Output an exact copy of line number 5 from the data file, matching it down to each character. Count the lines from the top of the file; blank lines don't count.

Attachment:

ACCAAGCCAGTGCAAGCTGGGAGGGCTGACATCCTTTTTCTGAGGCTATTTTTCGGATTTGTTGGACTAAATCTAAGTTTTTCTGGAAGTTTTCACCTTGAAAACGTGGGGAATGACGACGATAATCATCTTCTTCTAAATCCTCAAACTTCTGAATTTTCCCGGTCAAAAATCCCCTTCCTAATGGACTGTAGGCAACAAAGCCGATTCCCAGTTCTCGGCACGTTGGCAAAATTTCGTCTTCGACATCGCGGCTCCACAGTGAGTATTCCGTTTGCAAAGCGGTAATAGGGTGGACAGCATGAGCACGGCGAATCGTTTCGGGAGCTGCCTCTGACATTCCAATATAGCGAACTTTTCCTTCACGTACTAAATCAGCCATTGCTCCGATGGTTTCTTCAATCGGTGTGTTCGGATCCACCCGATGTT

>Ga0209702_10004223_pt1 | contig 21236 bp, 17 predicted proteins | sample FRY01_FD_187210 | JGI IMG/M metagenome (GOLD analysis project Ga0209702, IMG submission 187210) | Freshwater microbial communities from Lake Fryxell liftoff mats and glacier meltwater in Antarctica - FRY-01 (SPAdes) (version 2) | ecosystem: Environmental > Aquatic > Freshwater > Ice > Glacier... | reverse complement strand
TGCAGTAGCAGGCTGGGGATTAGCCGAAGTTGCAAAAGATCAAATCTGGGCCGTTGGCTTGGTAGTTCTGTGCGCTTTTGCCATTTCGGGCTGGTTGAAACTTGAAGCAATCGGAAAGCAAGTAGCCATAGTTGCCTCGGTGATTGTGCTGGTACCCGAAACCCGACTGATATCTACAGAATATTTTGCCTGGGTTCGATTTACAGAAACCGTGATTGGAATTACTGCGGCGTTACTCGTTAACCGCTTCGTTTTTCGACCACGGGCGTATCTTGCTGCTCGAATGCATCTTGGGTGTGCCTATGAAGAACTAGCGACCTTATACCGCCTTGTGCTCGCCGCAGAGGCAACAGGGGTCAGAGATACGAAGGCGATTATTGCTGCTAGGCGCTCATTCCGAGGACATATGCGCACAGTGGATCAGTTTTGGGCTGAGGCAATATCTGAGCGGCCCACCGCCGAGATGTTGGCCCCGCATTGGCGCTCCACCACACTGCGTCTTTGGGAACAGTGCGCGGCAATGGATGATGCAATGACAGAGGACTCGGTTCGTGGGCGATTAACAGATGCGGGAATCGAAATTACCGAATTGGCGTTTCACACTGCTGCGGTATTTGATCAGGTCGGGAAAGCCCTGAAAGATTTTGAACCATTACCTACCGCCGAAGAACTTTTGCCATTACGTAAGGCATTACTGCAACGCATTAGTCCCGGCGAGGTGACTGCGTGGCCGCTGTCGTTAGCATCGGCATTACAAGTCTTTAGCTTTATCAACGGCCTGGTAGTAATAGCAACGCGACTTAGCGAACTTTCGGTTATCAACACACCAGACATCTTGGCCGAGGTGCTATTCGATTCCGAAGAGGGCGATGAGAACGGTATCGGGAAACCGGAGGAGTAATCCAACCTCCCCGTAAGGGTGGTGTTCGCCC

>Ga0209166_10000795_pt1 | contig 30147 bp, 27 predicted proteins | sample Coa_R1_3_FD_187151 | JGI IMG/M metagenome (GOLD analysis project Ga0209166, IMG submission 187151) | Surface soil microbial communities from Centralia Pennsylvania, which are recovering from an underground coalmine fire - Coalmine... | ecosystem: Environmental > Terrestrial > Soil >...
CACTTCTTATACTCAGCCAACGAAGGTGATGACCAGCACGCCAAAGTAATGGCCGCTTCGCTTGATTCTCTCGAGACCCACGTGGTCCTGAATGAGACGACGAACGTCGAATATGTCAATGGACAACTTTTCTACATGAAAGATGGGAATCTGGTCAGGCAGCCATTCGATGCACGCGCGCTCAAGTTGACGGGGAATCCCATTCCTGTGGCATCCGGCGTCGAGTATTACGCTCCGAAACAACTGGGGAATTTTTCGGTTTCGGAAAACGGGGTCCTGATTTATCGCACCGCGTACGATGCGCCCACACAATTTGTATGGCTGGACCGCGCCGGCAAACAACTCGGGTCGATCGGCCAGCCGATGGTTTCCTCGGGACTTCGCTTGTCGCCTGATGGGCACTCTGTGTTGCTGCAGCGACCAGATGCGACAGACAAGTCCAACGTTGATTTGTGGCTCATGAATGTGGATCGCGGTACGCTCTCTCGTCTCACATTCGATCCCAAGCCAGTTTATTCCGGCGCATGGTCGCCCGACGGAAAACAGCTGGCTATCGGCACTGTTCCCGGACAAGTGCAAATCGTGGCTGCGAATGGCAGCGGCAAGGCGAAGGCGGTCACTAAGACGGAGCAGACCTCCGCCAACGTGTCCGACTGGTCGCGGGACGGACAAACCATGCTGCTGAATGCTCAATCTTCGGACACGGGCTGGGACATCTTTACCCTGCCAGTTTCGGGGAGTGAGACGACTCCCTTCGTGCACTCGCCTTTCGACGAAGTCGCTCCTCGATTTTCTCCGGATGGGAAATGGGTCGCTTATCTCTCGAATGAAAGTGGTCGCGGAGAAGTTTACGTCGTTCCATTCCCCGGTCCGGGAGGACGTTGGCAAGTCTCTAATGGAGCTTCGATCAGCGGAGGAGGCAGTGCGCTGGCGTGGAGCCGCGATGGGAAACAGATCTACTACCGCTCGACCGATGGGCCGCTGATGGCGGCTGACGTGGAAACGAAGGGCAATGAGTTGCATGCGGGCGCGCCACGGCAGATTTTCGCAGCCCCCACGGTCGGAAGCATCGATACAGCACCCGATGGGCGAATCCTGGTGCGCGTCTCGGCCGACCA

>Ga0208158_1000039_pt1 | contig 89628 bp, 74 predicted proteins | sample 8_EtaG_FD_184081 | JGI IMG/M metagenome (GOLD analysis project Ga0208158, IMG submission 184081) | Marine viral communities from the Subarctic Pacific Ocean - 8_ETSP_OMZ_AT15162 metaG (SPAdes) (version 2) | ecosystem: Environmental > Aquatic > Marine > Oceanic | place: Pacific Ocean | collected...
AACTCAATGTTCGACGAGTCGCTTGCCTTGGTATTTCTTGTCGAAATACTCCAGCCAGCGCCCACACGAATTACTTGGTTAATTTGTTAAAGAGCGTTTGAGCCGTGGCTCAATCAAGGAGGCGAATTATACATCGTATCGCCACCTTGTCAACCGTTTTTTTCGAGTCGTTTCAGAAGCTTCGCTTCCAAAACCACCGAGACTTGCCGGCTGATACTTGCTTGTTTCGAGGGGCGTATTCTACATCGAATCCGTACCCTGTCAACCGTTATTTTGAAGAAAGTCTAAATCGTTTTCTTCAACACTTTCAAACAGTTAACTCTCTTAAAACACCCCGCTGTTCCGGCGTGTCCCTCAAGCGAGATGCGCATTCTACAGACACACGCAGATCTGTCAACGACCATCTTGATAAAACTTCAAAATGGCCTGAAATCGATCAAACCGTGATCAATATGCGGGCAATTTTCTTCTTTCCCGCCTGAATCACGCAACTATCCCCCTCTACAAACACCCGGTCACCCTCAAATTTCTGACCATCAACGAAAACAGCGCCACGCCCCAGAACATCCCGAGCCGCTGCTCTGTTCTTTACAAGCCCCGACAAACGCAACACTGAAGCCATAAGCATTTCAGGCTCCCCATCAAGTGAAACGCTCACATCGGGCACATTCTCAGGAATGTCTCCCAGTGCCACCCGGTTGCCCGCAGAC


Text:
CACTTCTTATACTCAGCCAACGAAGGTGATGACCAGCACGCCAAAGTAATGGCCGCTTCGCTTGATTCTCTCGAGACCCACGTGGTCCTGAATGAGACGACGAACGTCGAATATGTCAATGGACAACTTTTCTACATGAAAGATGGGAATCTGGTCAGGCAGCCATTCGATGCACGCGCGCTCAAGTTGACGGGGAATCCCATTCCTGTGGCATCCGGCGTCGAGTATTACGCTCCGAAACAACTGGGGAATTTTTCGGTTTCGGAAAACGGGGTCCTGATTTATCGCACCGCGTACGATGCGCCCACACAATTTGTATGGCTGGACCGCGCCGGCAAACAACTCGGGTCGATCGGCCAGCCGATGGTTTCCTCGGGACTTCGCTTGTCGCCTGATGGGCACTCTGTGTTGCTGCAGCGACCAGATGCGACAGACAAGTCCAACGTTGATTTGTGGCTCATGAATGTGGATCGCGGTACGCTCTCTCGTCTCACATTCGATCCCAAGCCAGTTTATTCCGGCGCATGGTCGCCCGACGGAAAACAGCTGGCTATCGGCACTGTTCCCGGACAAGTGCAAATCGTGGCTGCGAATGGCAGCGGCAAGGCGAAGGCGGTCACTAAGACGGAGCAGACCTCCGCCAACGTGTCCGACTGGTCGCGGGACGGACAAACCATGCTGCTGAATGCTCAATCTTCGGACACGGGCTGGGACATCTTTACCCTGCCAGTTTCGGGGAGTGAGACGACTCCCTTCGTGCACTCGCCTTTCGACGAAGTCGCTCCTCGATTTTCTCCGGATGGGAAATGGGTCGCTTATCTCTCGAATGAAAGTGGTCGCGGAGAAGTTTACGTCGTTCCATTCCCCGGTCCGGGAGGACGTTGGCAAGTCTCTAATGGAGCTTCGATCAGCGGAGGAGGCAGTGCGCTGGCGTGGAGCCGCGATGGGAAACAGATCTACTACCGCTCGACCGATGGGCCGCTGATGGCGGCTGACGTGGAAACGAAGGGCAATGAGTTGCATGCGGGCGCGCCACGGCAGATTTTCGCAGCCCCCACGGTCGGAAGCATCGATACAGCACCCGATGGGCGAATCCTGGTGCGCGTCTCGGCCGACCA